In recent years Finland has outperformed every nation on international educational assessments. The Finnish school system is recognized for utilizing research and applying that knowledge to the daily operations of the school. Pasi Sahlberg, a Finnish educator and scholar, attributes their success to a variety of reasons. For example, there’s been a strong emphasis on teacher training, leadership, and collaboration that they believe is one of the significant factors to high student achievement. Another factor is the incorporation of physical activity throughout the school day. Finland credits many of their successful practices as being a result of consistently applying educational research that has been done here in the U.S. Ironically, we, on the other hand, often don’t pay much to what there search shows and continue to subscribe to increasing seat time and focusing only on academics.
During the past five years, there has been an increasing amount of evidence that physical activity improves learning. Two recent studies, one by Chuck Hillman at the University of Illinois, Urbana-Champaign, and the other by Michele Tine at Dartmouth College, support that association. Hillman found that children who were physically fit have faster and more robust neural-electrical brain response during reading than less physically fit peers. Tine’s study found that even 12 minutes of aerobic exercise improves cognitive functioning in children and adolescents, with the most significant gains for those of low income. She points out that an important lesson for educators is how physical activity is presented. If aerobic exercise is perceived as drudgery, people of all ages tend to avoid it. Therefore, whenever aerobic exercise is included in the school day, it should be framed as fun, playful, and rewarding.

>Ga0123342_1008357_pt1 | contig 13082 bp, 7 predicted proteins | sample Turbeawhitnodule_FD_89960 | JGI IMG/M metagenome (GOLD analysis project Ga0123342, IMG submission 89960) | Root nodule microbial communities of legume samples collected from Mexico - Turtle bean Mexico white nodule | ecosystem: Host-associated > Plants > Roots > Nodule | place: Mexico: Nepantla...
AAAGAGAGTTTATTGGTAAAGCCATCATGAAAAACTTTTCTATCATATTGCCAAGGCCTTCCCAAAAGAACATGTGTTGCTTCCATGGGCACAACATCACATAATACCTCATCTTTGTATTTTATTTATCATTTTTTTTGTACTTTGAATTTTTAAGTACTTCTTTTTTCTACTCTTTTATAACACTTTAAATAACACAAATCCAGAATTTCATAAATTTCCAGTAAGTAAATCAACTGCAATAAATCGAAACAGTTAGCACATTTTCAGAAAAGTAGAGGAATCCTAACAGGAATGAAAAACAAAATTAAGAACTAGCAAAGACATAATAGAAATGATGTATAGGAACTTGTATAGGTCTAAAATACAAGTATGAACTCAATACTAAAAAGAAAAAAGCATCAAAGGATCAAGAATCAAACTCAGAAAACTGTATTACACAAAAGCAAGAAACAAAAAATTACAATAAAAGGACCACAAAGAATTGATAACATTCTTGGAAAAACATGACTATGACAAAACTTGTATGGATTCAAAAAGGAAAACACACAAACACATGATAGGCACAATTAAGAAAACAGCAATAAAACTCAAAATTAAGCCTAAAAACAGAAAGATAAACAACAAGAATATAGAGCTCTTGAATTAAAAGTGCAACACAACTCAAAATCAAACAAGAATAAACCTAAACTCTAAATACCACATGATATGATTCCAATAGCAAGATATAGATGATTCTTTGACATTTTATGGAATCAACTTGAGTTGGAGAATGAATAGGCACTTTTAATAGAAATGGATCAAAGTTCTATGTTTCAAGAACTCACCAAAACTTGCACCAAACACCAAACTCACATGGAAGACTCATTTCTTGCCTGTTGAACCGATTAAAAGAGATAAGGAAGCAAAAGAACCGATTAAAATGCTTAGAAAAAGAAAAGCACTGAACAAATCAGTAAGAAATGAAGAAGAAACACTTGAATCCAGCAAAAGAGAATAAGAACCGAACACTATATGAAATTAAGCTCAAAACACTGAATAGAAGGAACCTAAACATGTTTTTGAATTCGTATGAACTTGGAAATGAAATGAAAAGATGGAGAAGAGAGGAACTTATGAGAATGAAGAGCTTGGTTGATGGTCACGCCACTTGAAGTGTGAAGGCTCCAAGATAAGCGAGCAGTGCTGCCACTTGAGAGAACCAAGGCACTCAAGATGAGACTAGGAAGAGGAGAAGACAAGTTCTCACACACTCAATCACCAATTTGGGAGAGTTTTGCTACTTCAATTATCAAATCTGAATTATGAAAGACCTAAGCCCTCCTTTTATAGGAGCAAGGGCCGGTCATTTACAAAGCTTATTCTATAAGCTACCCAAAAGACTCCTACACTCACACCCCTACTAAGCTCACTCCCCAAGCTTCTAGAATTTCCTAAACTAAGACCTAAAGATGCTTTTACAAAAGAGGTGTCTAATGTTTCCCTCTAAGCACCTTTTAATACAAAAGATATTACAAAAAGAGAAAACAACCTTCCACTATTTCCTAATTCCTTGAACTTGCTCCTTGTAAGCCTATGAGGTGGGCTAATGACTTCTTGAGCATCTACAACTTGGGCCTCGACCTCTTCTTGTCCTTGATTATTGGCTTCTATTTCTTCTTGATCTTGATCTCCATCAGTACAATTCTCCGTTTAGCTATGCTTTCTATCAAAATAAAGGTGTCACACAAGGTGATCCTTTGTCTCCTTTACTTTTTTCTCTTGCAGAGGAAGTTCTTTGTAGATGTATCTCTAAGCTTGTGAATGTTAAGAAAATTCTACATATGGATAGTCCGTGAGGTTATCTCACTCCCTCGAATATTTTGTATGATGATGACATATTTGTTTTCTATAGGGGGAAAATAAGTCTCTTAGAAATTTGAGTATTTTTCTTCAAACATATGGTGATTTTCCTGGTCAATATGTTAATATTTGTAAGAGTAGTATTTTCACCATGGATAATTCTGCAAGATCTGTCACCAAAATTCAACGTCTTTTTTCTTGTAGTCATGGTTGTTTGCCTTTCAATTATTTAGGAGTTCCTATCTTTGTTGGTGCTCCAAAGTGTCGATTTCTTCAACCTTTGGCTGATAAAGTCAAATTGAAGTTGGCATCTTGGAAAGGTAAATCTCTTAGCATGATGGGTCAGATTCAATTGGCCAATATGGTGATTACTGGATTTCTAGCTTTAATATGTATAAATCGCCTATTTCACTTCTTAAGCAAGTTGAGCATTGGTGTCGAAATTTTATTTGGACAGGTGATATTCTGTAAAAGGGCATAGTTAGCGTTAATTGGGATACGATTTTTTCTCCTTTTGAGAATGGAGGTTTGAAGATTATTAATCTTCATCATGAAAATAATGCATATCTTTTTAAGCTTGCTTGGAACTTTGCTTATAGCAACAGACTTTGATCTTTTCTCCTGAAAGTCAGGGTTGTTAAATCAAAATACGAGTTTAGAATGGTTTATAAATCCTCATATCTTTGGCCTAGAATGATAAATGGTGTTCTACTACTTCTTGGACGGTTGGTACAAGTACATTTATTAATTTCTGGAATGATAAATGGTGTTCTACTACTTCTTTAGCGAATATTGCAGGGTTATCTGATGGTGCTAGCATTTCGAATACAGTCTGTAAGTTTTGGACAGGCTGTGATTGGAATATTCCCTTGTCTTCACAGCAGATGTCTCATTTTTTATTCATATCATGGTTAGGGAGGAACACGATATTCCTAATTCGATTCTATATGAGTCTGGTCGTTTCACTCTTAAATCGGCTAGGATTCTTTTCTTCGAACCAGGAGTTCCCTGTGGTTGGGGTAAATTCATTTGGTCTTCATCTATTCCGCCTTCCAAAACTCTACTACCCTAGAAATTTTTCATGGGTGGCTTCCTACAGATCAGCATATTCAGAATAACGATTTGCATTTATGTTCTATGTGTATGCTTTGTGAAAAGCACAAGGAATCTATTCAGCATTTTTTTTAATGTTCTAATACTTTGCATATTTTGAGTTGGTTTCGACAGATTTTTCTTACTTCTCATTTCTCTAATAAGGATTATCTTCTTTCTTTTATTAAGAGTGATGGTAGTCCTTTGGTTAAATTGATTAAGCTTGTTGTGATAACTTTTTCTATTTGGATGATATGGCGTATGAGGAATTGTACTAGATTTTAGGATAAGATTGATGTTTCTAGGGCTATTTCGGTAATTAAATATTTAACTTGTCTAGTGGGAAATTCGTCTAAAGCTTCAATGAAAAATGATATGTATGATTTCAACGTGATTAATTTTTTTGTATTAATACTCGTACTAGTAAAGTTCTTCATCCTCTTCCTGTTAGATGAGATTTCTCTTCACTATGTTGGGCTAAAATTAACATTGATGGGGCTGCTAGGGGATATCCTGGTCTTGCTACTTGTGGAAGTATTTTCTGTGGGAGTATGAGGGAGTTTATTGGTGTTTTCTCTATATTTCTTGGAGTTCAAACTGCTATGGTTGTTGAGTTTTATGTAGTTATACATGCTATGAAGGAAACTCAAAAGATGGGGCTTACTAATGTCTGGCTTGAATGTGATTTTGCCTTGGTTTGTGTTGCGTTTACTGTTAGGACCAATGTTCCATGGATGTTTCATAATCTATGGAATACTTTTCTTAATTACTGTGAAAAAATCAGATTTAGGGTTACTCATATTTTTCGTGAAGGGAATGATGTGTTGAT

An intervention that is becoming more popular and addresses the need to make physical activity fun is Exergaming. In a recent survey with middle school students, over 90% of the students reported that they were likely to engage and reengage in physical activity because of the motivational factor that Exergaming offers. Can you imagine racing a car with your buddy, as avatars, knowing that the speed of your car depends on how fast you actually pedal the bike you are riding? It can spur you into aerobic activity without you even noticing – with all the cognitive benefits along for the ride.
If we want students to have the higher-level cognition and achievement, we need to pay attention to the research and provide them with the physical activity opportunities that create the brain environment needed for learning. Active play recess, fitness-based PE, sports, brain breaks/energizers, Exergaming – these are all tools to facilitate physical activity. As Michelle Tine noted, exercise during the school day must be presented as “fun, playful, and rewarding”, and Exergaming fits that parameter well.